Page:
Police officers on bicycles increased their numbers to three lines keeping the two groups apart, from one line earlier in the day. Liz Irvine, a Biden supporter, said she had feared violent confrontations between rival camps after the election, but was now more comfortable. “I wouldn’t be here if I thought this was going to pop off,” she said.

Credit…Joshua Rashaad McFadden for The New York Times

MINNEAPOLIS — At the site where George Floyd was killed by the Minneapolis police in May, Romell Jernagin said on Friday that persistent issues plaguing his community, such as police brutality and gang activity, were unlikely to be solved by new political leadership.

Although he voted for Joseph R. Biden Jr., Mr. Jernagin, 31, said he was not confident that Mr. Biden could truly address systemic racism if he clinched the election.

“We’ll see what change is really going to happen,” said Mr. Jernagin, a security guard.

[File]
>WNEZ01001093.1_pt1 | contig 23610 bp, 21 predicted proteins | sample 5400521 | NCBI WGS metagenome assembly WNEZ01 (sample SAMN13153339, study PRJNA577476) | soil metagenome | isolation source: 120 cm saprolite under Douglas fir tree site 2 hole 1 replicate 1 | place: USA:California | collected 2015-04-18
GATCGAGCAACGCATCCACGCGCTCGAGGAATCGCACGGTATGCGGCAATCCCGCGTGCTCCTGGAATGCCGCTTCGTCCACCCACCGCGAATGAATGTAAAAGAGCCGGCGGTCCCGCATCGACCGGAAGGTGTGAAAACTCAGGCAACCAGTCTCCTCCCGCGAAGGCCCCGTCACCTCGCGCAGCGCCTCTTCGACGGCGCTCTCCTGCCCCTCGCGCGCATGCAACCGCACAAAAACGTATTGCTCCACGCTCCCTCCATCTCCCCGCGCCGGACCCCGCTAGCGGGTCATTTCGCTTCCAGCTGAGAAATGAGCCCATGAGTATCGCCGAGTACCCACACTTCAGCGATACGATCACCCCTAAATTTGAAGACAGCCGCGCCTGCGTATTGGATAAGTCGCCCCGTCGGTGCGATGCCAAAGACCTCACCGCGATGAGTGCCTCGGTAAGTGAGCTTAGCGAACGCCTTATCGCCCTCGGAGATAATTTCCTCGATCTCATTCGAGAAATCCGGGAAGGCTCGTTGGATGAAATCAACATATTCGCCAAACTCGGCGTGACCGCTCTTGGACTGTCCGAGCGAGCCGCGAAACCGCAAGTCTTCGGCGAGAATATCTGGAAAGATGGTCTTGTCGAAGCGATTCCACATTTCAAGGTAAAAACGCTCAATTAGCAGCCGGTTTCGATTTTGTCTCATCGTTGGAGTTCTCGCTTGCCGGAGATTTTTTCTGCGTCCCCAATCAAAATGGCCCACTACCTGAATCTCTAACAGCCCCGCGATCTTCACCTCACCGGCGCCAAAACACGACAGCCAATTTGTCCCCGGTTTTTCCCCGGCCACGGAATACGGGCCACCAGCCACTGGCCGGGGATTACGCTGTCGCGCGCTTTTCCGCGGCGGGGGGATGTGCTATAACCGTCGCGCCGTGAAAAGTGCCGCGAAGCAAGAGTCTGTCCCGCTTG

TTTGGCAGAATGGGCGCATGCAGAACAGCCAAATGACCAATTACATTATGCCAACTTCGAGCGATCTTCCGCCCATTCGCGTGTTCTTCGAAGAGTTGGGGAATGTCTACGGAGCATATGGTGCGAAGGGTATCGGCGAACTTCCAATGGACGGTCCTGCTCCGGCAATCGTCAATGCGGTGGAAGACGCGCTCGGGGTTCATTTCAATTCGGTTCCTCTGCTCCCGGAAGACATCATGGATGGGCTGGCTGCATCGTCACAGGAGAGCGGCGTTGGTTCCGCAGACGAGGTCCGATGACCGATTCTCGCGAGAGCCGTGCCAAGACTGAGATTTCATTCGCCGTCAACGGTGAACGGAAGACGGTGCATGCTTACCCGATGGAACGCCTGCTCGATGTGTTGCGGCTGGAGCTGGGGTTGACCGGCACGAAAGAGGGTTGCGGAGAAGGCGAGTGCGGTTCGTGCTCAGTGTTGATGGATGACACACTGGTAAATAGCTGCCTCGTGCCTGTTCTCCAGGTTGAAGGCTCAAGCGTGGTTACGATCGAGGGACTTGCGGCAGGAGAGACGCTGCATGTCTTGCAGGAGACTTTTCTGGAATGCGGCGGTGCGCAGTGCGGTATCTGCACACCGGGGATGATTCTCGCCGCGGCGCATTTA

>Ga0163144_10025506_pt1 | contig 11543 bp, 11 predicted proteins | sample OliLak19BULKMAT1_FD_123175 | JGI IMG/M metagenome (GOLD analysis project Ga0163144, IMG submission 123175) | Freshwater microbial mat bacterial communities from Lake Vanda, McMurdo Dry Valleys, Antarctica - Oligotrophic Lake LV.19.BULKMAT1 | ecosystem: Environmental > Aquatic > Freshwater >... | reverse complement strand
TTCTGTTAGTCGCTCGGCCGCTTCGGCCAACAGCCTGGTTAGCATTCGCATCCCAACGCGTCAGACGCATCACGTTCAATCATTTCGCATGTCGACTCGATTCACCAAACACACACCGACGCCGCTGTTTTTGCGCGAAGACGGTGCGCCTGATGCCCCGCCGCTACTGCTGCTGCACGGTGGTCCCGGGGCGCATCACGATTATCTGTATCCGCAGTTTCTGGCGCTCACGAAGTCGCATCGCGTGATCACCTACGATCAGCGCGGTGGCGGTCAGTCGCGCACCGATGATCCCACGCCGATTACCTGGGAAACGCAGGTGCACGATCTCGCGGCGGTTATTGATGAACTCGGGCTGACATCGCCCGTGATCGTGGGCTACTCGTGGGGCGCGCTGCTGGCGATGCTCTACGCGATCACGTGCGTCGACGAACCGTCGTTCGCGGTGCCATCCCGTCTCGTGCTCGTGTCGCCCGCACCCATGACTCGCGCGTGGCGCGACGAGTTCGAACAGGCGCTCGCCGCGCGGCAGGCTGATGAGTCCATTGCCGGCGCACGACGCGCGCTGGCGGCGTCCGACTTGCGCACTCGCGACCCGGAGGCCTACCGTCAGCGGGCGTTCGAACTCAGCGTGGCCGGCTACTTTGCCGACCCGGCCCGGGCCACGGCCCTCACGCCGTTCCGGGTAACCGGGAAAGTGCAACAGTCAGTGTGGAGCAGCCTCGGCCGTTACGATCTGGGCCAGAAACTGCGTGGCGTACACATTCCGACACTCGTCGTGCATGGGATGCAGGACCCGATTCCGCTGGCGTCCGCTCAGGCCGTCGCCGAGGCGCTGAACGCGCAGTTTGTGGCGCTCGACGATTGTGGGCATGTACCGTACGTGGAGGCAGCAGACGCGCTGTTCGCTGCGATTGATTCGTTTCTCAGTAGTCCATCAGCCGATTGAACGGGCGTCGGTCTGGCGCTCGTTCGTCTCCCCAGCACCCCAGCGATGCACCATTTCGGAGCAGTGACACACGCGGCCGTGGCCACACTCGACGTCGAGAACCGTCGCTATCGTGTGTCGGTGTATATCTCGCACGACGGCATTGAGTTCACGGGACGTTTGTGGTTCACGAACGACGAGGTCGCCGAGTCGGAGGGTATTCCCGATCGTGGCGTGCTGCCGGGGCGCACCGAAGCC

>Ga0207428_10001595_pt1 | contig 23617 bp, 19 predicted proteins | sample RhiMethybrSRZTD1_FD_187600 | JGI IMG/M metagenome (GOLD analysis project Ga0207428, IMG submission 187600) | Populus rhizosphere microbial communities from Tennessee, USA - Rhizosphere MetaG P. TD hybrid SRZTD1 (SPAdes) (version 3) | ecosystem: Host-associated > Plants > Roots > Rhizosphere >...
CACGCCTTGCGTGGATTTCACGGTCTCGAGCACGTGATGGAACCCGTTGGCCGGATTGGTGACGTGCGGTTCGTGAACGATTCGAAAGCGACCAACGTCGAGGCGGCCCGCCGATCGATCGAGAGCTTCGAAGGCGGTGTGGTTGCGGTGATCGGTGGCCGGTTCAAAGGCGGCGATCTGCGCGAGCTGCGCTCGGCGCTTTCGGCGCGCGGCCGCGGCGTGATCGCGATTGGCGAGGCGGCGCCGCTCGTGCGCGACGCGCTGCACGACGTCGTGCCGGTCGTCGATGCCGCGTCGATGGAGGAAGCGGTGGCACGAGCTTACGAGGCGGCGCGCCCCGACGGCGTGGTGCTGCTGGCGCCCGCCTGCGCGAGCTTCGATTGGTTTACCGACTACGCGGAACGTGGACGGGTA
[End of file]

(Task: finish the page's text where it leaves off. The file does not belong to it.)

Chantal Tousignant was devastated when Donald J. Trump won in 2016. It was the first time she was eligible to vote, and she had supported Hillary Clinton.

So she said she felt good that it seemed Mr. Biden would win. But she was not elated.

“The problems that we’re facing right now aren’t problems that are here because of Trump,” said Ms. Tousignant, 23, the chief operating officer of 612 MASH, a nonprofit emergency response team formed after the Floyd protests.

“I’m happy that he’s not going to be able to have the influence and power that he’s had for the last four years,” Ms. Tousignant said of Mr. Trump. “But I think the wake of his destruction is still going to ripple through.”

Credit…Gabriella Angotti-Jones for The New York Times

LOS ANGELES — When Dolores Selico cast her vote for Joseph R. Biden Jr. in a high school gymnasium in South Los Angeles on Tuesday, she wore a T-shirt with the face of John Lewis, the Georgia congressman and civil rights pioneer who died in July. Her attire was to honor “what our ancestors went through so we could vote,” said Ms. Selico, 80, who is Black.

As the nation sat on edge while election results trickled in, Ms. Selico stayed away from the news. But she did receive updates from friends, and as Americans started to absorb the reality on Friday that they could soon have a new leader, she was ecstatic.

“Beautiful,” she said. “It’s God’s will, not ours.”